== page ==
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Pub news

A Thornbridge too far?

Last year pubgoers all over Sheffield, and some way beyond, were praising the Thornbridge brewery to the heavens. Its outstanding, innovative beers had already won it a sturdy reputation. Now it was starting to do the business with pubs too. Its instant success at the Greystones seemed a case study in how struggling boozers – loved by neither their distant pubco owners nor their local populations – might be turned around by smaller breweries with great products and an ear to the needs of communities.

This week the news that Thornbridge is to take over the Bath Hotel has been received here in Sheffield with dismay. Not unanimous dismay. But enough to make you wonder whether the takeover will turn out to be a significant own goal.

Thornbridge pump clips along the bar at the Greystones

Some commenters have pointed out the paucity of guest beers in existing Thornbridge pubs. Since the company took on the Hallamshire House last year, for instance, only its own beers have been available on draught. Choice of beer wasn’t the pub’s strongest suit beforehand, though. There’d be London Pride and something local like Five Rivers, which were good, and Doom Bar, which wasn’t.

But one of the reasons Sheffield drinkers appreciate the Bath Hotel is its wide-ranging and frequently rotated beer list. Will this be under threat when Thornbridge moves in? Not according to its brewer Matthew Clark, who has promised that “lots of different beers will be on offer too, not just ours and, fingers crossed, not the same stuff you get elsewhere”.

A second theme of the concerns raised this week is the regularity with which the company is now taking control of new pubs. “Thornbridge are risking doing a South Yorkshire version of Greene King,” commented one user of the Sheffield Forum. “Is it just me, or is Thornbridge taking over Sheffield?” came a tweet from the nearby Red Deer (possibly with an anxious eye on its own takings). Another worrier asked: “Is there any pub in Sheffield not being taken over by Thornbridge or the Forum?”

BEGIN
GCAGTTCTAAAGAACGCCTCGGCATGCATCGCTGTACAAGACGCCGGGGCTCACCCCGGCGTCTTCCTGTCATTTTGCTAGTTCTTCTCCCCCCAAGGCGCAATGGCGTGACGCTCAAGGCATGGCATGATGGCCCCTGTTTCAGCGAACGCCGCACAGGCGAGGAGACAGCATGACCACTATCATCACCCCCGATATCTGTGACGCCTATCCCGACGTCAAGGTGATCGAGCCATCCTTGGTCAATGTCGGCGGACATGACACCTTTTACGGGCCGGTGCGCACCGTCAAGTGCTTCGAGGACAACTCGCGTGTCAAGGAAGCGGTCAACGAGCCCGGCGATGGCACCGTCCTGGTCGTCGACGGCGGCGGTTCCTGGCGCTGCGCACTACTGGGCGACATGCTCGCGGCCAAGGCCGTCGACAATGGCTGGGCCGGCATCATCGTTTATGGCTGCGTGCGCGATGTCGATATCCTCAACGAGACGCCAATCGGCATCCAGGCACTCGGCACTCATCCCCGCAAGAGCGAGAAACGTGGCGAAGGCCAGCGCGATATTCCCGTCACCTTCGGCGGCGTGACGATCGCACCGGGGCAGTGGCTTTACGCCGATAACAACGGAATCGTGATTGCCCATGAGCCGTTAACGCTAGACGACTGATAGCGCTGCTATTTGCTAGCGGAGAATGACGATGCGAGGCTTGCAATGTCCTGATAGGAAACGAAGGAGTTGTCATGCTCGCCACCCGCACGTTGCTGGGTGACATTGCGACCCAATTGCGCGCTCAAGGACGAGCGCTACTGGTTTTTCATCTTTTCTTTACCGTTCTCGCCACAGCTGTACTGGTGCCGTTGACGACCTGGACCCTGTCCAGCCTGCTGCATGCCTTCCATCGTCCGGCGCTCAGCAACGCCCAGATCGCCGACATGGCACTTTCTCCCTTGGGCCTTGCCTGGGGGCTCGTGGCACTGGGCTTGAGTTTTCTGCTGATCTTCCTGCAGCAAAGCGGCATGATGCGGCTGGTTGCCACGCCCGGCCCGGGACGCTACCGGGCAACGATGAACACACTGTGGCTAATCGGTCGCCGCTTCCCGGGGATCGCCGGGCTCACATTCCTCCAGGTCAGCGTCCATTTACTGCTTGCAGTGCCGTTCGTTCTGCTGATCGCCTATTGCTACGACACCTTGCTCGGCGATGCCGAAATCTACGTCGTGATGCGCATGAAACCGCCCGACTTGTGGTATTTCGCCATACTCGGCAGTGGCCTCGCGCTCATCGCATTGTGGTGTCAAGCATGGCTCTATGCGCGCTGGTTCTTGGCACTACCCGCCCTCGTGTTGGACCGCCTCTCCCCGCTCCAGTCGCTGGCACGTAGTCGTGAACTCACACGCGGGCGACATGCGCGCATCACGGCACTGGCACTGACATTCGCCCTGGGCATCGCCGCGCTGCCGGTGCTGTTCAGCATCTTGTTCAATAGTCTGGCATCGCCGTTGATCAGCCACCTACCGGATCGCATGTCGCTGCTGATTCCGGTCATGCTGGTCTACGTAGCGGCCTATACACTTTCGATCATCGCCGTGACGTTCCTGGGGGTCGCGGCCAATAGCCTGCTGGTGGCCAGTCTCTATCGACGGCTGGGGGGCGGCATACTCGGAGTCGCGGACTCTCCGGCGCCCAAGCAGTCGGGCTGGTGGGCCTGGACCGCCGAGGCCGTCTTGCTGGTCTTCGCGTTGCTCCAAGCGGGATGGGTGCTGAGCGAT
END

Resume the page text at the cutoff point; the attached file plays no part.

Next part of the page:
Well, yes: at least 400 of them. Thornbridge’s estate of pubs extends to about six. The ‘monopoly’ argument is mathematically rubbish. We’re a million miles away from a Greene King situation. We don’t know the company’s expansion plans, but even if these continue at the current rate it’ll be a while before it approaches the sort of power wielded by even a smaller regional brewer such as Robinsons around Stockport.

But the Thornbridge brand started to suffer in this city a few weeks ago when the name of A4e – a company with close family links to the brewery – was tainted by some unfortunate revelations when the government’s ‘workfare’ policy hit the buffers (see Curmudgeon for more). In Sheffield, arguably the least Conservative of England’s major cities, some pubgoers of my acquaintance were quick to start disparaging Kipling and Wild Swan as “Tory beer”.

Price list at the Hallamshire

And there’s a justifiable anxiety that the price of a pint in the Bath could rise by anything from 50 pence to a pound. The Bath is currently one of the cheaper places to enjoy a beer in Sheffield city centre. Thornbridge pubs are not obviously concerned with affordability.

But for me, the observation that’s bang on is that, while it’s been great when Thornbridge has taken over somewhere rotten or moribund, the company should stay the hell away from the Bath for the simple reason that it’s brilliant as it is.

The Hallamshire House, like the Bath, was already an admired pub when it passed into Thornbridge’s hands. It may be a little livelier now than it was then, having drawn away some of the student crowd from the Closed Shop across the road. But the refurb did away with an unusual and entirely beautiful stained glass ceiling. It also introduced a room full of Victorian family photos with no apparent connection to the pub or the community and ugly enough to paralyse a horse. Before, there was an organic, accidental feel about its homeliness. Now it feels planned, calculated and templated.

In short, I like it less now than I did before. I fear the same will be true of the Bath. And, if I worked for Thornbridge, I’d be afraid that the company might now be starting to alienate the very customers to whom it owes its successes so far.

See also
Wee Beefy’s blogpost on this subject

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About Pete Green

Poet and musician. Sheffield. Maps, coastlines, walking, whisky, and potentially dangerous levels of wist. Grimbarian. Pedestrian. King of the impossible. Big girl's blouse.

Discussion

12 thoughts on “A Thornbridge too far?